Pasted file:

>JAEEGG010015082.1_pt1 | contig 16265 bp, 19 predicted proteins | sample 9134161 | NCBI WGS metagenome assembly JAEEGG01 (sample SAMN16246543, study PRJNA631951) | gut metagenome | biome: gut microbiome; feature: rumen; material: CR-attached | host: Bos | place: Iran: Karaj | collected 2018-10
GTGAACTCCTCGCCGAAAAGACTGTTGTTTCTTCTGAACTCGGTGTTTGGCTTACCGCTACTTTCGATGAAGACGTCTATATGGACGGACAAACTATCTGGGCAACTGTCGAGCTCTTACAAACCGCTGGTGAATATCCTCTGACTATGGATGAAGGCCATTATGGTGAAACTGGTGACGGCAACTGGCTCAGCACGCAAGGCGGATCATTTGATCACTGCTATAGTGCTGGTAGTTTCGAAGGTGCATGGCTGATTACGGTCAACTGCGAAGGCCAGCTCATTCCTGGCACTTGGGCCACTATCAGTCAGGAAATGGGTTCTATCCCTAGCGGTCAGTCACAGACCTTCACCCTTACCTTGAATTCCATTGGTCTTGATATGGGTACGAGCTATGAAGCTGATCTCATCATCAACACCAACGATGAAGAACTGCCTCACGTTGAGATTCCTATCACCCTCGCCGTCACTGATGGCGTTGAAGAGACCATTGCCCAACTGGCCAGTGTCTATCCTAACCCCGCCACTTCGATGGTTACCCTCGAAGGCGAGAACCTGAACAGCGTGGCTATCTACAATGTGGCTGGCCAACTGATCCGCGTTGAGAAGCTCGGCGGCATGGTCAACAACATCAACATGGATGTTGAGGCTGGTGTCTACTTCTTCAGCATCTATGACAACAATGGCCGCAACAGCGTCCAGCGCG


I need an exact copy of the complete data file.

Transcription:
>JAEEGG010015082.1_pt1 | contig 16265 bp, 19 predicted proteins | sample 9134161 | NCBI WGS metagenome assembly JAEEGG01 (sample SAMN16246543, study PRJNA631951) | gut metagenome | biome: gut microbiome; feature: rumen; material: CR-attached | host: Bos | place: Iran: Karaj | collected 2018-10
GTGAACTCCTCGCCGAAAAGACTGTTGTTTCTTCTGAACTCGGTGTTTGGCTTACCGCTACTTTCGATGAAGACGTCTATATGGACGGACAAACTATCTGGGCAACTGTCGAGCTCTTACAAACCGCTGGTGAATATCCTCTGACTATGGATGAAGGCCATTATGGTGAAACTGGTGACGGCAACTGGCTCAGCACGCAAGGCGGATCATTTGATCACTGCTATAGTGCTGGTAGTTTCGAAGGTGCATGGCTGATTACGGTCAACTGCGAAGGCCAGCTCATTCCTGGCACTTGGGCCACTATCAGTCAGGAAATGGGTTCTATCCCTAGCGGTCAGTCACAGACCTTCACCCTTACCTTGAATTCCATTGGTCTTGATATGGGTACGAGCTATGAAGCTGATCTCATCATCAACACCAACGATGAAGAACTGCCTCACGTTGAGATTCCTATCACCCTCGCCGTCACTGATGGCGTTGAAGAGACCATTGCCCAACTGGCCAGTGTCTATCCTAACCCCGCCACTTCGATGGTTACCCTCGAAGGCGAGAACCTGAACAGCGTGGCTATCTACAATGTGGCTGGCCAACTGATCCGCGTTGAGAAGCTCGGCGGCATGGTCAACAACATCAACATGGATGTTGAGGCTGGTGTCTACTTCTTCAGCATCTATGACAACAATGGCCGCAACAGCGTCCAGCGCG